Wow, I can't put into words how good it feels to be done with the beast that is the Tour Divide. It was an incredible year, with long snow slogs and flooded roads in the north, huge days and short nights of sleep in the middle, and 100-degree temperatures and tight racing in New Mexico. I'm still a bit in disbelief that I managed to make it to Antelope Wells before anyone else.
Photo stolen from Eddie Clark's beautiful collection.
The racing this year was nothing less than intense from the start. Ethan, Jefe, and I beat the crap out of one another for the first 1500 miles. Averaging 180 miles per day for that stretch, the toll on all of our bodies was huge. Ankles and knees seemed to take the brunt of the abuse, and watching one another try to get up in the morning when we happened to be camped at the same spot was downright comical until it was your turn to try to become less horizontal. I did a little math and found that I averaged 4 hours of sleep per night for those 16ish days, and that included two nights that I didn't sleep at all (one was the final night) and one that I only napped for an hour. I didn't really think such minimal sleep could be possible for this race, but what do you know?
I really enjoyed the company of Ethan and Jefe when we were riding together. Both are incredibly impressive athletes and simply nice guys. It was refreshing to see that all of us were racing on minimal budgets, on bikes cobbled together with whatever parts we were able to get deals on, and Jefe and I both had quite a bit of homemade gear. It really goes to show that the fanciest bikes and most expensive gear fall far short of what's required for riders to do well in the Tour Divide. It's instead sheer determination, endurance accumulated through years of cycling, savviness in planning, and familiarity with multi-day racing that the fastest racers usually possess, and Ethan and Jefe clearly had an abundance of each.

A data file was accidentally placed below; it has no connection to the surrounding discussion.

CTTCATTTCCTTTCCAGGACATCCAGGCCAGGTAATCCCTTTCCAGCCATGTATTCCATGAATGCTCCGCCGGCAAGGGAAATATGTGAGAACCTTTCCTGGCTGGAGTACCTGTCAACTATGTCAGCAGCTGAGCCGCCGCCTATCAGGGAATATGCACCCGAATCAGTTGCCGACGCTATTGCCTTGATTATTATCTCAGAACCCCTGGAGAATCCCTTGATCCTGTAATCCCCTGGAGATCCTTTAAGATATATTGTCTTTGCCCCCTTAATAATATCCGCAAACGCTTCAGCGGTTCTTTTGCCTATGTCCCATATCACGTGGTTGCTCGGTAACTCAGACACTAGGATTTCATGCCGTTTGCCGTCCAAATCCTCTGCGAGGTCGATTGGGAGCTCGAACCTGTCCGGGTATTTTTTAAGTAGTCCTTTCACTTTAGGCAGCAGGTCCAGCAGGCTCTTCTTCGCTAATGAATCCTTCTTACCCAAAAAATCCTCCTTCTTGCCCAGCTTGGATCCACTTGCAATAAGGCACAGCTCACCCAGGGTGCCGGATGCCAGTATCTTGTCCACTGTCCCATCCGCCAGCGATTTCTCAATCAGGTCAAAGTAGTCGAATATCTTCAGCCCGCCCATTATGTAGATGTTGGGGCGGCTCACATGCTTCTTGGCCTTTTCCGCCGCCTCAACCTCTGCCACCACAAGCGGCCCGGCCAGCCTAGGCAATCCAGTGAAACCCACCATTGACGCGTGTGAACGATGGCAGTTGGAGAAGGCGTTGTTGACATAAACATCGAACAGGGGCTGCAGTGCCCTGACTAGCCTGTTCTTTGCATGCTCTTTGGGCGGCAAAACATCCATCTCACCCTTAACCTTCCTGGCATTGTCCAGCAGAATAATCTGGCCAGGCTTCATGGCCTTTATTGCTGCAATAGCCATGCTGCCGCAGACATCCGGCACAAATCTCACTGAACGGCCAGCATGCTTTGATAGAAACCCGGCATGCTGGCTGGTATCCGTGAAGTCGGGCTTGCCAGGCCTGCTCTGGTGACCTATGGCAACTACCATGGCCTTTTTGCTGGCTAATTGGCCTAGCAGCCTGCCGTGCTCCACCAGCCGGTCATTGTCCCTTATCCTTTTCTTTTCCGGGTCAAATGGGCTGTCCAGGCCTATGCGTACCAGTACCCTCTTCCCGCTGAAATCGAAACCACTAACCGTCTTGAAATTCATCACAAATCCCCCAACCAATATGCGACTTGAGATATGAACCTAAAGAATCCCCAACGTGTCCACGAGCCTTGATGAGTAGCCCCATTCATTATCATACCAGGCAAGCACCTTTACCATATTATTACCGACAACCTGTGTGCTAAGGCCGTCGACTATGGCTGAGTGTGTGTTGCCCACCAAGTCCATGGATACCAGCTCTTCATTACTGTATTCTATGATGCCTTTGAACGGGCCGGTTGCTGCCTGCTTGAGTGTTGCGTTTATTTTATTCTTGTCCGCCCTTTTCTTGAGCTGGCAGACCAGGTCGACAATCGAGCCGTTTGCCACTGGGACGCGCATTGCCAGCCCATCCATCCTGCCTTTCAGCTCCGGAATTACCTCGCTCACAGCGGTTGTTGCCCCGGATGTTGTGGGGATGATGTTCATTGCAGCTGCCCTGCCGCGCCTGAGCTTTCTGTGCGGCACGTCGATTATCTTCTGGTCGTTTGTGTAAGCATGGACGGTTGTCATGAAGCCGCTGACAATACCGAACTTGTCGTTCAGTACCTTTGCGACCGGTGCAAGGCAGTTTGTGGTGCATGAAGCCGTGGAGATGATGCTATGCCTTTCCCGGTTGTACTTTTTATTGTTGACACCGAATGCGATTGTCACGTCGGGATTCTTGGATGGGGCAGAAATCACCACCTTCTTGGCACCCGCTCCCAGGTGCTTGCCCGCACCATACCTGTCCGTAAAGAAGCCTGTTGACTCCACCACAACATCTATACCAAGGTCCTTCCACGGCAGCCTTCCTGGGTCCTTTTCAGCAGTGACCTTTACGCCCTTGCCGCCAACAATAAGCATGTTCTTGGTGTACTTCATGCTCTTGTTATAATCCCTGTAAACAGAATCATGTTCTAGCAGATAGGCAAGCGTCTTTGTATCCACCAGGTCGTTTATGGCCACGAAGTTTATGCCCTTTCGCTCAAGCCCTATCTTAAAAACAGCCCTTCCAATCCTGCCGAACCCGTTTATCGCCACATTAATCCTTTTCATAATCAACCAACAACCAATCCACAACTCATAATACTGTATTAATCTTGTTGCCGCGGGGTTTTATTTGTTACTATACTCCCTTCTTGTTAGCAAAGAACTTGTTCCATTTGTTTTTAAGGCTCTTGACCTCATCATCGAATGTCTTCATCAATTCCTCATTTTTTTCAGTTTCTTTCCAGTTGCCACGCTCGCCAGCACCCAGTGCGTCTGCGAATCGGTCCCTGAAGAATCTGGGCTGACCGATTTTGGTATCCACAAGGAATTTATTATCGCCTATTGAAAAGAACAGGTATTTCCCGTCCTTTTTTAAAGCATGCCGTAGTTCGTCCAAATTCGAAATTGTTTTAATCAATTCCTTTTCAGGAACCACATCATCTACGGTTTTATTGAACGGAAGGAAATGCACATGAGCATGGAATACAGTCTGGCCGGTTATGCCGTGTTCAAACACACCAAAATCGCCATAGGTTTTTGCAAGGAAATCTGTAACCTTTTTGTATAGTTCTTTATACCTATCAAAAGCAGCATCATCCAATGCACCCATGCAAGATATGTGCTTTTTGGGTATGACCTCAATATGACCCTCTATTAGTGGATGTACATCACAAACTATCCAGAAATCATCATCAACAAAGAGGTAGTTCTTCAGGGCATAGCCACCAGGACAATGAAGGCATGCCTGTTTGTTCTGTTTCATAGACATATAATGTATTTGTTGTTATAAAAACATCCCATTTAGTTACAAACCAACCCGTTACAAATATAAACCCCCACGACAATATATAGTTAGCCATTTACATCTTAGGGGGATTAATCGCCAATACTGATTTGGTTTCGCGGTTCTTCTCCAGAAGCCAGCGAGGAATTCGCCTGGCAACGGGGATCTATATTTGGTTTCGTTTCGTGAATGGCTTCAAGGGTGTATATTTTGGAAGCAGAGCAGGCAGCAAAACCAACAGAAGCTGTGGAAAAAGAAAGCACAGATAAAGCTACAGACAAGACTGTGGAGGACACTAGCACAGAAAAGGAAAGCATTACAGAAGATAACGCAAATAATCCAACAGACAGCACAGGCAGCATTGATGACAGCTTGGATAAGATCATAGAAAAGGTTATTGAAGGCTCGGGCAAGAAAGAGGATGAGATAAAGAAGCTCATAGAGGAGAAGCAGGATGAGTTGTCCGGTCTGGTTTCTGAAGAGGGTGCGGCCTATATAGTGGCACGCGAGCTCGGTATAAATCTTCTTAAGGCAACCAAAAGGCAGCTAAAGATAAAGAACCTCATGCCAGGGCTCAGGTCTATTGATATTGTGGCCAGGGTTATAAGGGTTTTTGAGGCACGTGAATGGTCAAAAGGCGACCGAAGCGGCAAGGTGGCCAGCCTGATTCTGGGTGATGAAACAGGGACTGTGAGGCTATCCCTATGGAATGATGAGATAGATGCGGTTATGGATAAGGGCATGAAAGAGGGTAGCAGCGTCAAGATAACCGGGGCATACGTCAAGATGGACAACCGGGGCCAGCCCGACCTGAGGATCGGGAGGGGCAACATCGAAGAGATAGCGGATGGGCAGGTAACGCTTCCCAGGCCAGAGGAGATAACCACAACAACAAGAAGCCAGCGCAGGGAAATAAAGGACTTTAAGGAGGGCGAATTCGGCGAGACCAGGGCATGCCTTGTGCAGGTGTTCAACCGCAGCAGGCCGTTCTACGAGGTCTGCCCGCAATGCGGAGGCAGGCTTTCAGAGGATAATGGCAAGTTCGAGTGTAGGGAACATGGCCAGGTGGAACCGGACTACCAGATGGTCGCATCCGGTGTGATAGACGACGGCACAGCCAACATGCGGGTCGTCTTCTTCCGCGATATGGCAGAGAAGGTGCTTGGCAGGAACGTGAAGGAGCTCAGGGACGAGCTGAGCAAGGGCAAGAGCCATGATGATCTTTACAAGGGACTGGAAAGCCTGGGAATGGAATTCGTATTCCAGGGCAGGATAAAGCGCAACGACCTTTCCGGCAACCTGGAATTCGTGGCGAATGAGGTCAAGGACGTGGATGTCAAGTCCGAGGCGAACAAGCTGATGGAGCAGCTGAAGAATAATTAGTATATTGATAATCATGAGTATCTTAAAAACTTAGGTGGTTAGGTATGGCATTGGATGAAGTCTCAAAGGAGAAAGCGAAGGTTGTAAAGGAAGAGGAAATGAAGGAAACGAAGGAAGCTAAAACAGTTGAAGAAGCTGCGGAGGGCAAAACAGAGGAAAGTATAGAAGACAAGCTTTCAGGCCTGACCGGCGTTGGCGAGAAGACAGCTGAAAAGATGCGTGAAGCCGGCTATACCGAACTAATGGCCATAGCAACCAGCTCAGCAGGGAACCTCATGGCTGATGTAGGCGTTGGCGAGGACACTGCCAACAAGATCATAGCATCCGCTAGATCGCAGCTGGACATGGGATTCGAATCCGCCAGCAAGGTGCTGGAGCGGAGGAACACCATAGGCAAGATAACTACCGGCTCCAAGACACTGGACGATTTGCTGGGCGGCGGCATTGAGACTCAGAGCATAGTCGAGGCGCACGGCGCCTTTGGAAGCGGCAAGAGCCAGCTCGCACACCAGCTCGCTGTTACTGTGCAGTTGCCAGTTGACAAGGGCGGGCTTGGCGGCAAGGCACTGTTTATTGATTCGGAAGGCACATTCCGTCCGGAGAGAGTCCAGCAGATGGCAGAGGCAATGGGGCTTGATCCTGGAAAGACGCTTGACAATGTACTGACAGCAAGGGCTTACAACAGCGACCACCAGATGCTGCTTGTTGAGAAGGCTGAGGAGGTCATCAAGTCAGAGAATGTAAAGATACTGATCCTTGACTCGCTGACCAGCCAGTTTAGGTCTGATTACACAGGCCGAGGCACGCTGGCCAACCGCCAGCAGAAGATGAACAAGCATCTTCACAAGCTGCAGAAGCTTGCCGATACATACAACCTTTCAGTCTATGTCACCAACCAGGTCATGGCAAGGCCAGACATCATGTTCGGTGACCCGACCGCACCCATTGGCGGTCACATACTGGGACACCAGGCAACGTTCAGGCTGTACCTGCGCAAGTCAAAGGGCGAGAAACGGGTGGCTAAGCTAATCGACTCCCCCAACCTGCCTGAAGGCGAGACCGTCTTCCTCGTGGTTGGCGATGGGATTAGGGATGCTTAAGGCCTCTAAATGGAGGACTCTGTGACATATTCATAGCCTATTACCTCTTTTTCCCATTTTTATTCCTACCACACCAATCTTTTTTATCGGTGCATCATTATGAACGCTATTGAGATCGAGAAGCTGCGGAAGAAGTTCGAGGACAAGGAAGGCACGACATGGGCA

Photo by Mike Dion/The Path
I'll try to post some more thoughts on the past couple weeks at some point in the near future, and if I can figure out how to get the photos off my camera without a USB cable, I'll post some of those. In the mean time, keep an eye on the Salsa Cycles blog, Cyclingnews, and Mountain Flyer for some upcoming features on the race.
But I'll thank all that have helped me out with the gear used in this race - Salsa Cycles, Revelate Designs, Pearl Izumi, White Brothers, LaceMine29.com, Cane Creek, University Bikes in Boulder, and Michelin. Everything worked FLAWLESSLY, and that made life so much easier for me. I could focus on pedaling, eating, drinking, and enjoying the passing miles instead of futzing with components, repairing broken equipment, and figuring out how to get replacement parts. The one mistake I made was starting with fast-rolling WTB Nano tires - big error on my part. The amount of air that leaked through tiny holes in the sidewalls and the speed at which the tread wore was astounding. I swapped out the rear for a trusty Michelin WildRace'r half way through and had no more problems and spent the rest of the race wishing I had a WildRace'r on the front, too.
I'm hanging out in Silver City recuperating and waiting for Caroline to finish. She's in Cuba this evening and only has a few more days to go before she can hopefully best the rest of the women's field! Then I need to pedal back down to Separ to meet my ride back to Colorado before meeting up with Mike Dion, Hunter Weeks, and Matthew Lee to begin filming of The Path. Hopefully my body is interested in riding again next week!
Thanks to everyone that's sent their congrats...it means a lot, and I'm proud to hear that I've been able to inspire so many others simply by doing what I love to do.